The HR Society grew out of an increasing interest in the people dimension of the economic system during the 1960s – an interest that has re-emerged in the 21st century as the concept of Human Capital.
Workforce planning was widely used by large employers in industries such as Coal, Gas, Electricity and Steel. These hierarchical organisations offered a career for life and planned the recruitment and progression of staff, with the expectation of promotion at regular intervals.
The HR Society was founded as the Manpower Society in 1970 as a joint initiative of the Institute of Personnel Management (now CIPD) and the Operational Research Society (ORS). The Society published documents such as Manpower planning: current position and future trends, 1977, which is in the Cornell University library and Improving Manpower Information (1974), which was published jointly with the Department of Employment.
From the 1980s onwards there has been a major restructuring of industry with a rapid decline and privatisation of large, state owned industries. There had also been a rapid growth in the service sector, including IT and finance. Government departments have been expected to be much more commercially minded. Flatter organisations that are less reliant on promoting their own staff became more prevalent. Planning was regarded as less important, as shortages are met by headhunting staff from competitors. A slowly changing world has been transformed into a chaotic and dynamic one where technological change and entrants with new business models have decimated competitors.
|Nationalised industries||Privatised organisations|
|Government departments||Next Steps Agencies|
|Basic industries: coal, steel etc.||Service sector: finance and IT|
|Stable hierarchies||Flat structures|
|Corporately employed||Consultants and self-employed|
|Numerical skills||Hybrid skills|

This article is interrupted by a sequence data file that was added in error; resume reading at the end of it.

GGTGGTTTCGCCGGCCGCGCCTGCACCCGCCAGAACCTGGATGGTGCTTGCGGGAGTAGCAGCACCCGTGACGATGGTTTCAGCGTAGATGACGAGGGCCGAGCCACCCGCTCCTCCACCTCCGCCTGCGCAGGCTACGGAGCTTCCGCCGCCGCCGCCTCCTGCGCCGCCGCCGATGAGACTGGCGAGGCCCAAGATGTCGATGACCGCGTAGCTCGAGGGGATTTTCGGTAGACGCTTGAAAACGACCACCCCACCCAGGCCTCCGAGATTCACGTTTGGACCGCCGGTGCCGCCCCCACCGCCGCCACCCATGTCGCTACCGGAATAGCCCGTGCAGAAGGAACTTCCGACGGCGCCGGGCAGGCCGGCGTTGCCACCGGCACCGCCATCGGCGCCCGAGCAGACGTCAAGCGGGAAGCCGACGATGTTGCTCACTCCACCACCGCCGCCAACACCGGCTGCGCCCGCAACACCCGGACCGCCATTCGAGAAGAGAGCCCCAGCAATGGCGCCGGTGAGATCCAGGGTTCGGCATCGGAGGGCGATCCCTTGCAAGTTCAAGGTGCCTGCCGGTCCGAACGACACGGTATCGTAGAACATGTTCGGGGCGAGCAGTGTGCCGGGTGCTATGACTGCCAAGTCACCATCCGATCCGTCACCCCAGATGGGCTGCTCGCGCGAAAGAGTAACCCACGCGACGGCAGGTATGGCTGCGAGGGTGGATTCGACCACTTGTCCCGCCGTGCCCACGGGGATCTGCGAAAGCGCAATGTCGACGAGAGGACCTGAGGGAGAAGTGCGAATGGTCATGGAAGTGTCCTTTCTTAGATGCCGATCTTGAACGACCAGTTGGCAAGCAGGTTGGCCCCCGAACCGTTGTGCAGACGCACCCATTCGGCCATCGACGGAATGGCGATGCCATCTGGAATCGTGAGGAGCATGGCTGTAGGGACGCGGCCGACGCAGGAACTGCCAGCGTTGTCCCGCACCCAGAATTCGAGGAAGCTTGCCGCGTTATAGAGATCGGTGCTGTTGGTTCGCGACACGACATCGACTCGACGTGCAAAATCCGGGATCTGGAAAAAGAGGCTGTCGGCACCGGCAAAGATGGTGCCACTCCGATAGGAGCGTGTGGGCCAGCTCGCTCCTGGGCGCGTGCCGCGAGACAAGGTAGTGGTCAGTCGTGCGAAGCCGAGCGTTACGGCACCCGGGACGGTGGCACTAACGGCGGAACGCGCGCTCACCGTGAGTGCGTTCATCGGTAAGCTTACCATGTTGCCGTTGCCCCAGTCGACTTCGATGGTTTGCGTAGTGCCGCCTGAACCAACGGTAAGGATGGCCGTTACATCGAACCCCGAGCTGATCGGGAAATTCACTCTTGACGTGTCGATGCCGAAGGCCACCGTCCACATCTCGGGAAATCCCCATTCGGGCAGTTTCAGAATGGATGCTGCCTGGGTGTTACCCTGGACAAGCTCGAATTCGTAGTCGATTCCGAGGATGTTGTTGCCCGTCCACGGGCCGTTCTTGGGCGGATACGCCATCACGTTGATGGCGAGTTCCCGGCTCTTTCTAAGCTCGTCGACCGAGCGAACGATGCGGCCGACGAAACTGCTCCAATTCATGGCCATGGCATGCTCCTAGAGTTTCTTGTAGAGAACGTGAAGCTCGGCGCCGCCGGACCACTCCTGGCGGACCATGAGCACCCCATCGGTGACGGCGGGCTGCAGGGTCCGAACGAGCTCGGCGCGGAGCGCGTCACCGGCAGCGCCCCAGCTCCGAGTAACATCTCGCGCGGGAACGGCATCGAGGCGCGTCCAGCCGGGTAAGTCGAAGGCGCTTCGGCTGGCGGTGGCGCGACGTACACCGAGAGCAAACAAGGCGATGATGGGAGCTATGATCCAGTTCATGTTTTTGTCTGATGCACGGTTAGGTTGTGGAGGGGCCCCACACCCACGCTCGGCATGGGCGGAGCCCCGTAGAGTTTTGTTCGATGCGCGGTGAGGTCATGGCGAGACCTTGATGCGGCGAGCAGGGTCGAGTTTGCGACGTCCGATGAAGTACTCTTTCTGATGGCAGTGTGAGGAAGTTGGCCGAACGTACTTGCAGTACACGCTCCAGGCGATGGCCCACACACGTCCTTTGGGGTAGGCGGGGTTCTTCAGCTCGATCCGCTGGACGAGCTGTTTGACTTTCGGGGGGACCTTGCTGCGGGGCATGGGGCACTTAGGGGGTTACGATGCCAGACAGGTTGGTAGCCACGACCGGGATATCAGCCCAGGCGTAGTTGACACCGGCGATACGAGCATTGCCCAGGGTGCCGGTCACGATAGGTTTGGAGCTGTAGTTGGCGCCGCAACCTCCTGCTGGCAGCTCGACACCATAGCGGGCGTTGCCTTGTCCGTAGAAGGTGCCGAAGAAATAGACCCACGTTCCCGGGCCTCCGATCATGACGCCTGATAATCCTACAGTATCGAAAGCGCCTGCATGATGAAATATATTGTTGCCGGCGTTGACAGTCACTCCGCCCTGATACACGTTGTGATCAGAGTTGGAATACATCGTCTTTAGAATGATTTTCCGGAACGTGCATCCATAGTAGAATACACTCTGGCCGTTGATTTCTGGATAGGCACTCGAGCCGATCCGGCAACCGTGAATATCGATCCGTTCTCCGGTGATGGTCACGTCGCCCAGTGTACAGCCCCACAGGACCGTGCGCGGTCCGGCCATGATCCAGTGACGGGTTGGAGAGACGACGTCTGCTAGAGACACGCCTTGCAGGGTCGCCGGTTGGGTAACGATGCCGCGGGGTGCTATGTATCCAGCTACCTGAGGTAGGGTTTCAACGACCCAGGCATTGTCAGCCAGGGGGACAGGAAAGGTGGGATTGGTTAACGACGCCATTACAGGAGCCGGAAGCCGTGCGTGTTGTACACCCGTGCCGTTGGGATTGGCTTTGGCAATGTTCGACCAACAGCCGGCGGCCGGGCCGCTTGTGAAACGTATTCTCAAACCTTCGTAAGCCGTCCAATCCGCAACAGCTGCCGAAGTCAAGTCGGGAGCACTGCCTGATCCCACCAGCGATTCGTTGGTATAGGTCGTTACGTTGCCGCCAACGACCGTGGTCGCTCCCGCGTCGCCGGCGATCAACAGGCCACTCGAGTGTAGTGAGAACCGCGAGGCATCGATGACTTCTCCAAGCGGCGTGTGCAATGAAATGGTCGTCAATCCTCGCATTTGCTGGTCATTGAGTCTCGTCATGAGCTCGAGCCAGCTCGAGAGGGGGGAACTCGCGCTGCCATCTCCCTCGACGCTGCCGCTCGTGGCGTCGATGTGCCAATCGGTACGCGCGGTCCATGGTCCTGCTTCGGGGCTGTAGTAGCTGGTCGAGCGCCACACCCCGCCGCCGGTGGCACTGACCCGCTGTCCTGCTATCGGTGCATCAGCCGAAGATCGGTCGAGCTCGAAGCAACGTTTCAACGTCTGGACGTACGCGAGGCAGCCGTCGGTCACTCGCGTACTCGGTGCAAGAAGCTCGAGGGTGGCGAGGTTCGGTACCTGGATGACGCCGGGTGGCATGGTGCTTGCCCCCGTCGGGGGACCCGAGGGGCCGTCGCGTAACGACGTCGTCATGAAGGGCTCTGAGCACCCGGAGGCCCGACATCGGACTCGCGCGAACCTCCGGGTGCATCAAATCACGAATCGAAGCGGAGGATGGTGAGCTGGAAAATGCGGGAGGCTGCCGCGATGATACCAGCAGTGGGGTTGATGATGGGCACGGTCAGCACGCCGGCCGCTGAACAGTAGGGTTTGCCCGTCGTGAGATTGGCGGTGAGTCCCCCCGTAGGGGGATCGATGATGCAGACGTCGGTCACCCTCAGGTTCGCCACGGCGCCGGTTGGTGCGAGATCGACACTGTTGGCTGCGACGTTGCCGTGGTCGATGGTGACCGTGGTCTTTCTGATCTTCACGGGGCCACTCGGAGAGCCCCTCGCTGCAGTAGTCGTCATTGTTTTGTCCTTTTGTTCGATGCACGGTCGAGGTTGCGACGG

In response to these changes approaches like scenario planning have been used to accommodate a range of possible futures. This means that organisations can mitigate the worst risks. In addition, a growing number of organisations are seeking to avoid the financial, motivational and reputational loses in making staff redundant, only to re-employ some of them, often much more expensively as consultants.
The importance of Workforce Planning
More NHS organisations are seeking to improve services and reduce costs by matching staff numbers more closely to work volume by day of the week and time of the day. Careers which require length and very expensive education and training such as medical consultants and fighter pilots are still planned in considerable detail.
Key facts of the 1970’s
Population 54 million (61 in 2013)
Equal pay act – important step for women, yet the journey is still incomplete
247,000 coalminers (5,900 in 2013)
Oil price shock of 1973, leading to 70% increase in oil prices.
Inflation peaks at 26 per cent
Decade and a half of strikes
We said ‘hello’ to the Walkman, post-it notes and the Word Processor
During the turbulent economic times of the 1980’s Workforce Planning began to shift its emphasis looking at the projected impact of changes in an increasingly mobile global workforce.
The first President of the Society was The Rt. Hon. Sir William Armstrong and successive Presidents have been Baron Fulton of Falmer, Sir Dennis Barnes, Sir Leonard Peach, John Hougham CBE, Dr. Clive Purkiss and Professor Andrew Mayo.
In 2012 The HR Society appointed our first female President, Angela O Connor.
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